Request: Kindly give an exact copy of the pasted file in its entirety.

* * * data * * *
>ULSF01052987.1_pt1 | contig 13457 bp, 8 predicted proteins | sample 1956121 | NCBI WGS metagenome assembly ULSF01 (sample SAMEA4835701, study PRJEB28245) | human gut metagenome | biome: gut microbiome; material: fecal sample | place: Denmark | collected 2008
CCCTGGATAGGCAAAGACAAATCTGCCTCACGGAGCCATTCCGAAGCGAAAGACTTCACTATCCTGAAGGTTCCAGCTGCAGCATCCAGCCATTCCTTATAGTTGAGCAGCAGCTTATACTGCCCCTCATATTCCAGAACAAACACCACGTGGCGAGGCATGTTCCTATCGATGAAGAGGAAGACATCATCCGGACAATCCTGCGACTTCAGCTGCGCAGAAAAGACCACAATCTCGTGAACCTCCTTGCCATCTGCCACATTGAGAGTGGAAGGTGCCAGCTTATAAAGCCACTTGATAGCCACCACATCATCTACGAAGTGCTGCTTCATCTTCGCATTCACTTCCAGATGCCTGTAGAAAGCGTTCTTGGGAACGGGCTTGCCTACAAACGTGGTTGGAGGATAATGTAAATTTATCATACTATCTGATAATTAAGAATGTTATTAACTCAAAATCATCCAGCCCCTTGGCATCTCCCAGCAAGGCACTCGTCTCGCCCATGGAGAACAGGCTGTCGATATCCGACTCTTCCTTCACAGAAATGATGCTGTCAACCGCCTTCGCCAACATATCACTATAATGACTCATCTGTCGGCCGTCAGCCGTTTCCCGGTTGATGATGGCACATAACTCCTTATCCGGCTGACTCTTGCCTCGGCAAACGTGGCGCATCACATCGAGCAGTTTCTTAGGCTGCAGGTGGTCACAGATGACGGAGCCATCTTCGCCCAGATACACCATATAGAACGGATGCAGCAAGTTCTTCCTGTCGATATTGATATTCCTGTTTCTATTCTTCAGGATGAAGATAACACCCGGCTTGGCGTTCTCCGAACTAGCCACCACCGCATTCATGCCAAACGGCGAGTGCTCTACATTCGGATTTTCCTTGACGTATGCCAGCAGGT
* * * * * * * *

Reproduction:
>ULSF01052987.1_pt1 | contig 13457 bp, 8 predicted proteins | sample 1956121 | NCBI WGS metagenome assembly ULSF01 (sample SAMEA4835701, study PRJEB28245) | human gut metagenome | biome: gut microbiome; material: fecal sample | place: Denmark | collected 2008
CCCTGGATAGGCAAAGACAAATCTGCCTCACGGAGCCATTCCGAAGCGAAAGACTTCACTATCCTGAAGGTTCCAGCTGCAGCATCCAGCCATTCCTTATAGTTGAGCAGCAGCTTATACTGCCCCTCATATTCCAGAACAAACACCACGTGGCGAGGCATGTTCCTATCGATGAAGAGGAAGACATCATCCGGACAATCCTGCGACTTCAGCTGCGCAGAAAAGACCACAATCTCGTGAACCTCCTTGCCATCTGCCACATTGAGAGTGGAAGGTGCCAGCTTATAAAGCCACTTGATAGCCACCACATCATCTACGAAGTGCTGCTTCATCTTCGCATTCACTTCCAGATGCCTGTAGAAAGCGTTCTTGGGAACGGGCTTGCCTACAAACGTGGTTGGAGGATAATGTAAATTTATCATACTATCTGATAATTAAGAATGTTATTAACTCAAAATCATCCAGCCCCTTGGCATCTCCCAGCAAGGCACTCGTCTCGCCCATGGAGAACAGGCTGTCGATATCCGACTCTTCCTTCACAGAAATGATGCTGTCAACCGCCTTCGCCAACATATCACTATAATGACTCATCTGTCGGCCGTCAGCCGTTTCCCGGTTGATGATGGCACATAACTCCTTATCCGGCTGACTCTTGCCTCGGCAAACGTGGCGCATCACATCGAGCAGTTTCTTAGGCTGCAGGTGGTCACAGATGACGGAGCCATCTTCGCCCAGATACACCATATAGAACGGATGCAGCAAGTTCTTCCTGTCGATATTGATATTCCTGTTTCTATTCTTCAGGATGAAGATAACACCCGGCTTGGCGTTCTCCGAACTAGCCACCACCGCATTCATGCCAAACGGCGAGTGCTCTACATTCGGATTTTCCTTGACGTATGCCAGCAGGT